• Flesh and Bone: This Starz original series has pretty much the same premise as Mozart in the Jungle. Just substitute ballet for the symphony and throw in a crazy homeless guy for good measure. But unlike Mozart, they cast real-live dancers for Flesh and Bone and there’s a ton of really beautiful dancing. There’s also a ton of Black Swan-like drama and super-skinny bodies but when the eight, hour-long episodes are over, that’s it. Apparently there are no plans in the work for a second season, so you can have some closure on the fate of the company.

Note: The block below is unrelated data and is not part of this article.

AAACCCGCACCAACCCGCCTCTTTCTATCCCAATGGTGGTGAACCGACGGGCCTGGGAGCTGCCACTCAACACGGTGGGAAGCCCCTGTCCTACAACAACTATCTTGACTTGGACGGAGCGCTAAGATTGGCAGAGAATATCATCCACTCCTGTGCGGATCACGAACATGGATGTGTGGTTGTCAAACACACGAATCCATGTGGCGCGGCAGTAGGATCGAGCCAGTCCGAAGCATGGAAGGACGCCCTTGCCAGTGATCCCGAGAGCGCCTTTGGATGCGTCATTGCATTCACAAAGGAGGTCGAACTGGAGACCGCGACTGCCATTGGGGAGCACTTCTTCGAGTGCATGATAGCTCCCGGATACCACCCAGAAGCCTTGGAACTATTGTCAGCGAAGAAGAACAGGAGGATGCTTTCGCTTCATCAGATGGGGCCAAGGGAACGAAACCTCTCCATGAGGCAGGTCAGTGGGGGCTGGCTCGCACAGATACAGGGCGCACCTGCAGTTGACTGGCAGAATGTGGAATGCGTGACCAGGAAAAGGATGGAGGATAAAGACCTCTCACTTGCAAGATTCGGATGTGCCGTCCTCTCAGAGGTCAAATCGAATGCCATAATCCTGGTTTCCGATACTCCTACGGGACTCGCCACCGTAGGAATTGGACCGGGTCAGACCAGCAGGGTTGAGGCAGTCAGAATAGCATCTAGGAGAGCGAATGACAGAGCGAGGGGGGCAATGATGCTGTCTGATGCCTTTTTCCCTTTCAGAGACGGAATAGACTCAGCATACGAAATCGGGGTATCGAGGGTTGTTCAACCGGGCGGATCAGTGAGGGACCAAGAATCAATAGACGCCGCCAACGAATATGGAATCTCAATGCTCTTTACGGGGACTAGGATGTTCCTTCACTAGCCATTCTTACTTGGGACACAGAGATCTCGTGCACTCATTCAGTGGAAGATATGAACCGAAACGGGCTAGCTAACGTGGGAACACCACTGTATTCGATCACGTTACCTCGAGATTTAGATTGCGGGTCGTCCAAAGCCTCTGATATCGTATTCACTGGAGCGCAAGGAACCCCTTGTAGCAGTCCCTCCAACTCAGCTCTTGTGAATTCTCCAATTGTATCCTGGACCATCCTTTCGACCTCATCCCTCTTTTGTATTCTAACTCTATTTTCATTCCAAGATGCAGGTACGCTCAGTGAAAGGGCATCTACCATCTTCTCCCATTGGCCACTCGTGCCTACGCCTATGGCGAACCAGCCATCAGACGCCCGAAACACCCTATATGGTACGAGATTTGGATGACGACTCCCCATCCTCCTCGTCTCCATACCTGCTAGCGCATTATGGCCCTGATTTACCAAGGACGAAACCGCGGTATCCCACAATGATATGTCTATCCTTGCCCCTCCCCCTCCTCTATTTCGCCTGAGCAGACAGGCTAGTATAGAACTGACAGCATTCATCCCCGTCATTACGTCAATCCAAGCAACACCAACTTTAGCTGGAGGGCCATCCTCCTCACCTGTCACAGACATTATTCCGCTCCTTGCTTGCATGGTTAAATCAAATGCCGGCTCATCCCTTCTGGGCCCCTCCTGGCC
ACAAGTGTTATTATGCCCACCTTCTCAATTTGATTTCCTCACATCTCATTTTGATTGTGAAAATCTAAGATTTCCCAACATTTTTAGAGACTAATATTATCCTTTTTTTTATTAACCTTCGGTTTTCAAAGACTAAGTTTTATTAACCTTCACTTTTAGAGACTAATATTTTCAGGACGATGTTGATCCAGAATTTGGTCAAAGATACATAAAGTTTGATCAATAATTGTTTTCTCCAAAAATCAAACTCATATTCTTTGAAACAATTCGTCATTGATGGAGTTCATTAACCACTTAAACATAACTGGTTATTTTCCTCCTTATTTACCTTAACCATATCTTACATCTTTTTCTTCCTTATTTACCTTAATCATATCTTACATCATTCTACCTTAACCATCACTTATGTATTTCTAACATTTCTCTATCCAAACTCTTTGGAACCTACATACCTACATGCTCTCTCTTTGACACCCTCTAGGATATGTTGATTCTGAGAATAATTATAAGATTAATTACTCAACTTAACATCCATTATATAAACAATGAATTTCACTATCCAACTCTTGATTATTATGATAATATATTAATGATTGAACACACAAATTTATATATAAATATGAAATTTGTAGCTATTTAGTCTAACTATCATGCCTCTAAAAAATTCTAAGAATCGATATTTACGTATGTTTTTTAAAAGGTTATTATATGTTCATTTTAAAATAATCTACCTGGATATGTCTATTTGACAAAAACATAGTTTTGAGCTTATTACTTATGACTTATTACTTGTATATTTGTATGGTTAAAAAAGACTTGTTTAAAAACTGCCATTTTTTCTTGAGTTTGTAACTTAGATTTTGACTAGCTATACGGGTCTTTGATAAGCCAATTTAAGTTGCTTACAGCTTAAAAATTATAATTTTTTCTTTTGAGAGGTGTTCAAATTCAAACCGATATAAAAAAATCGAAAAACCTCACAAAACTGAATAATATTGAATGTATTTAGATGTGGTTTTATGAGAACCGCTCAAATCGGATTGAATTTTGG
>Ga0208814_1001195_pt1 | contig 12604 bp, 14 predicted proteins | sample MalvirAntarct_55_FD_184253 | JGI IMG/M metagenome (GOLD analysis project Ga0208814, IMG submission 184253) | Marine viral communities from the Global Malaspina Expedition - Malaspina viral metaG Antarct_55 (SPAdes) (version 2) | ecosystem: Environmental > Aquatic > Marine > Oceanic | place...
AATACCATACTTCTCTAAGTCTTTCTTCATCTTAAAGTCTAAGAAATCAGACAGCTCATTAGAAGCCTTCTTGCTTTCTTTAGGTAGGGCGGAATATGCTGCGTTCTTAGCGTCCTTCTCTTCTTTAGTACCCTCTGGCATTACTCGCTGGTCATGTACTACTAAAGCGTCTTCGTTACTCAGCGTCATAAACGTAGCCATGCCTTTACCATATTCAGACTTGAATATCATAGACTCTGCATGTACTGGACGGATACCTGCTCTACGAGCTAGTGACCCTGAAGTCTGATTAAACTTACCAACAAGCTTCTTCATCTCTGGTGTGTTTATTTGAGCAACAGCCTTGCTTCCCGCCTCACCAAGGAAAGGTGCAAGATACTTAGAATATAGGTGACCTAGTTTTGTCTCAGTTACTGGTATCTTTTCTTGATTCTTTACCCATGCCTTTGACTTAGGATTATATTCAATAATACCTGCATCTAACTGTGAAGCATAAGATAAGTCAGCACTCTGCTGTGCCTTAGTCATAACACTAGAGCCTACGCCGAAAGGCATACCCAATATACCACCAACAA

• Master of None: My kids fell in love with Aziz Ansari after bingeing on Parks and Rec but I never really found him appealing. I thought his character was kind of jerky. But I kept reading a lot about his new Netflix series, on the tail of his recent book investigating modern romance that I thought was fascinating, so I thought I’d give it a shot. Interestingly, after inhaling the whole series and finding it adorable and poignant, I encouraged my kids to watch and each one told me they tried but couldn’t get into it. I think it’s because they’re too young. It’s really aimed at folks old enough to have pondered what it means to commit to one person for the rest of your life as well as the clarity to know when they’re being jerks to their parents. I don’t know if I ever needed to see Aziz simulating having sex with someone but other than that, I really enjoyed all 10, half-hour episodes (well, not so sure about the first, but all the rest).